Childbirth can trigger so many emotions, from joy and excitement to overwhelming anxiety and even depression. In fact, Postpartum Depression, or PPD, affects 1 in 8 women.
WHAT IS PPD?
Postpartum Depression, also known as the ‘baby blues,’ is common after
childbirth. The fluctuation of hormones causes new moms’ brains to go awry. After birth, estrogen and progesterone drop dramatically and is the most supported cause of PPD. Although moms may say it’s difficult to rest after giving birth, the lack of sleep is also a noted variable that plays into the development of PPD. Postpartum Depression can affect any woman regardless of race, age, culture, or economic background.
SIGNS & SYMPTOMS
Although these feelings are temporary, they are serious. With a wide range of symptoms,
PPD can reveal itself in many forms. If you’re a new mom, look out for:
- Mood swings
- Severe change in appetite
- Low self-worth/self-esteem
- Extreme fatigue
- No interest in pleasurable activities
- Detachment from family and friends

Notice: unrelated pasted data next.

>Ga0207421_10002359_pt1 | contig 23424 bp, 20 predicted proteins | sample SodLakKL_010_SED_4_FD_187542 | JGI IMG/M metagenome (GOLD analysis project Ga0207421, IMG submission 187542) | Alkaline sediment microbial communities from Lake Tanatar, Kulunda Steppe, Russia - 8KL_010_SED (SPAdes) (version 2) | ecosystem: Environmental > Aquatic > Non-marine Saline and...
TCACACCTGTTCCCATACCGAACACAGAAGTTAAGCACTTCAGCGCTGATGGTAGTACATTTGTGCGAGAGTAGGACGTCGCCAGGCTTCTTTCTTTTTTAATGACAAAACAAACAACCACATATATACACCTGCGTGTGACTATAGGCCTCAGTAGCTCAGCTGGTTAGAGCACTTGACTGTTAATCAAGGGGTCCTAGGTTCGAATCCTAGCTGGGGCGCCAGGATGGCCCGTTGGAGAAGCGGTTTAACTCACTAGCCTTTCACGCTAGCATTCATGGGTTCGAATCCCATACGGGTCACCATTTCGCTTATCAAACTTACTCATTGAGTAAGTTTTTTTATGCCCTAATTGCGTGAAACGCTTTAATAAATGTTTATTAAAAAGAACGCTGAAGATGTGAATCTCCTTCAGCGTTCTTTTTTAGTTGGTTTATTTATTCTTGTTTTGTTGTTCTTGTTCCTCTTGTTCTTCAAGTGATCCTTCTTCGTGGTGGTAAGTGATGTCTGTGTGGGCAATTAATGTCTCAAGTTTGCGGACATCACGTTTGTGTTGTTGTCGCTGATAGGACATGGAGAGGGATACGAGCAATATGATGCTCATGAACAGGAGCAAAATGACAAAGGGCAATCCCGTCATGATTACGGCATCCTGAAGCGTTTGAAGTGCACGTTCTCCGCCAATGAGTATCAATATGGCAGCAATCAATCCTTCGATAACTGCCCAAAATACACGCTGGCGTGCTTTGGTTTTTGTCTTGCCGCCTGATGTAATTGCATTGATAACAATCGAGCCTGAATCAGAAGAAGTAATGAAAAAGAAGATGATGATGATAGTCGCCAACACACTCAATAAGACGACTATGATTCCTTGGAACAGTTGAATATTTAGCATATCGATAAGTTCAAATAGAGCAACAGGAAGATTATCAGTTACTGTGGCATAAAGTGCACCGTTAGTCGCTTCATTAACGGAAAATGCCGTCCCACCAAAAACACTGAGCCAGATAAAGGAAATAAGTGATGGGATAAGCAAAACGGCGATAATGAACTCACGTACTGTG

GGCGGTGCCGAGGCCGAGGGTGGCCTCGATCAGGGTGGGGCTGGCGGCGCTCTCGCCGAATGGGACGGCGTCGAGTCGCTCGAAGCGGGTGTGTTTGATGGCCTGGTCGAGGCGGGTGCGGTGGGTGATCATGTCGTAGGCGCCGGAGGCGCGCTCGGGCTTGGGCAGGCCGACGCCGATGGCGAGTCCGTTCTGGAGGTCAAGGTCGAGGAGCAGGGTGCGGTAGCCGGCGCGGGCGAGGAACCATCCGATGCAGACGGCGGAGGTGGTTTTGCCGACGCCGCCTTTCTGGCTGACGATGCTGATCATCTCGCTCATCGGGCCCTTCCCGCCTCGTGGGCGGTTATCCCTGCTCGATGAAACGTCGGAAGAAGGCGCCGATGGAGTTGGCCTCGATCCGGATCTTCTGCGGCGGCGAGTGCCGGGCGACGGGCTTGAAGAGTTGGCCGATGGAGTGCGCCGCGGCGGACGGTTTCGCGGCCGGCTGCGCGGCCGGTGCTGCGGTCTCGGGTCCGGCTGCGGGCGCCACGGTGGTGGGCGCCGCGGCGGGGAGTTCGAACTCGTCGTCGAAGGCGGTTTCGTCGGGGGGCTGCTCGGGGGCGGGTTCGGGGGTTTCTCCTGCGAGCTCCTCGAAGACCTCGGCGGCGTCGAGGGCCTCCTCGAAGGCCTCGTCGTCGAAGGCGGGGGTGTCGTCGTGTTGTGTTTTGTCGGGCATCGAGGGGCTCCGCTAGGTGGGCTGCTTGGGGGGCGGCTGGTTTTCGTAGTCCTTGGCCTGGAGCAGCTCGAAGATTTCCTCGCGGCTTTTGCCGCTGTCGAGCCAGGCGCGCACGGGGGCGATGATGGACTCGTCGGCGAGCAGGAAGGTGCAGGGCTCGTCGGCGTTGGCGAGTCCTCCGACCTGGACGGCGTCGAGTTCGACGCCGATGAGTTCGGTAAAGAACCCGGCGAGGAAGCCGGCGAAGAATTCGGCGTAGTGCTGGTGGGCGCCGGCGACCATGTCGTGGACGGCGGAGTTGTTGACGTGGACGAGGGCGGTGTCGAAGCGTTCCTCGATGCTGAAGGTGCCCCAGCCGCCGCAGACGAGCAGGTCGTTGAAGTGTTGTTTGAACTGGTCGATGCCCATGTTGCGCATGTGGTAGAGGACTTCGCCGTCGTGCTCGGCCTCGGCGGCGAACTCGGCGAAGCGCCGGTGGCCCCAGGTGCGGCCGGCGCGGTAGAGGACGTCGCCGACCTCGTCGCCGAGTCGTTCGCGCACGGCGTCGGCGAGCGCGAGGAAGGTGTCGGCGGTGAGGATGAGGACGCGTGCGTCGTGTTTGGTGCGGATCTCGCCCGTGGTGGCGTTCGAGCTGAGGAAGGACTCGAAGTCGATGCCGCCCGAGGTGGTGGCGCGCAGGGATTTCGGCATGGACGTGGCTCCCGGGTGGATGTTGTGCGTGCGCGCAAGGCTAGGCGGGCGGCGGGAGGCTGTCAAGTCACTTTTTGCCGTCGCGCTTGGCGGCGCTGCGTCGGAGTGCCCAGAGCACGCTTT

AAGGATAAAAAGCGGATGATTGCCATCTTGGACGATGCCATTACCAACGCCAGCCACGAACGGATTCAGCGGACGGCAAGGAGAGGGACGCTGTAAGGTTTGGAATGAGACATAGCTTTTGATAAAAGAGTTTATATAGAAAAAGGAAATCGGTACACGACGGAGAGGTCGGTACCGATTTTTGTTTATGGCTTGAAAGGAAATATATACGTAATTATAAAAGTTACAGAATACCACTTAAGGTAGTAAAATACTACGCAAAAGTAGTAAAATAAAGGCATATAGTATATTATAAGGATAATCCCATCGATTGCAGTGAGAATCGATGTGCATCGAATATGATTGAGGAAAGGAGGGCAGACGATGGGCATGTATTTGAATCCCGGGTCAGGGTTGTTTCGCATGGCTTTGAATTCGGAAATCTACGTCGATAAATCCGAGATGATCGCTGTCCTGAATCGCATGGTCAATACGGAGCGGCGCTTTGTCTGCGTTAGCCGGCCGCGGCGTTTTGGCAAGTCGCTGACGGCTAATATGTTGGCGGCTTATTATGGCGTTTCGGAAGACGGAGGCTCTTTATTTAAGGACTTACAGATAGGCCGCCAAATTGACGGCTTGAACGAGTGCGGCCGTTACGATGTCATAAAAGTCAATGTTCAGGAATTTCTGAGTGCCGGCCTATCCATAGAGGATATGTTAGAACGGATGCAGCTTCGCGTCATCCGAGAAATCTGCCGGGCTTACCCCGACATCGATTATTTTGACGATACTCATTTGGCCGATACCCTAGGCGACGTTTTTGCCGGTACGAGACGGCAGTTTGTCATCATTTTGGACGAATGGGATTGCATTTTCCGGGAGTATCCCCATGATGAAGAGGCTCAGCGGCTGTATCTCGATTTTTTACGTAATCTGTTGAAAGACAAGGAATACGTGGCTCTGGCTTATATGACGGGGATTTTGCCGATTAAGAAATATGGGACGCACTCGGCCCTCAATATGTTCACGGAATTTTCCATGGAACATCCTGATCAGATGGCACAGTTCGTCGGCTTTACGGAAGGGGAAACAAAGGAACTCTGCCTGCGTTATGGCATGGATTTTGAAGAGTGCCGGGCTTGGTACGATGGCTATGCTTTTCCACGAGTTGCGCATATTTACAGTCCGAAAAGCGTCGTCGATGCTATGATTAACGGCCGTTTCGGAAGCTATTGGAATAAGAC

- Extreme feelings of guilt, worthlessness, despair
- Having thoughts of self-harm or harming your child
- Trouble concentrating or remembering
- Persistent physical problems, such as chronic headaches and upset stomach
New moms can be reluctant to let anyone know of their condition because they think they’re expected to be thrilled to have a new addition to the family, rather than overwhelmed, anxious, and depressed. Postpartum depression can affect how mom takes care of her newborn and herself, which is why it’s so important to seek treatment.
- Have an open conversation with your spouse, healthcare professional, family, or friends about how you feel
- Ask for help with childcare from family and friends
- Nourish your body with healthy foods and exercise regularly
- Antidepressant medications are able to be prescribed by a healthcare professional upon diagnosis
- Join a postpartum depression support group online or in person
If you or someone you know is struggling with Postpartum Depression, call the toll-free PPD hotline at 800-944-4773.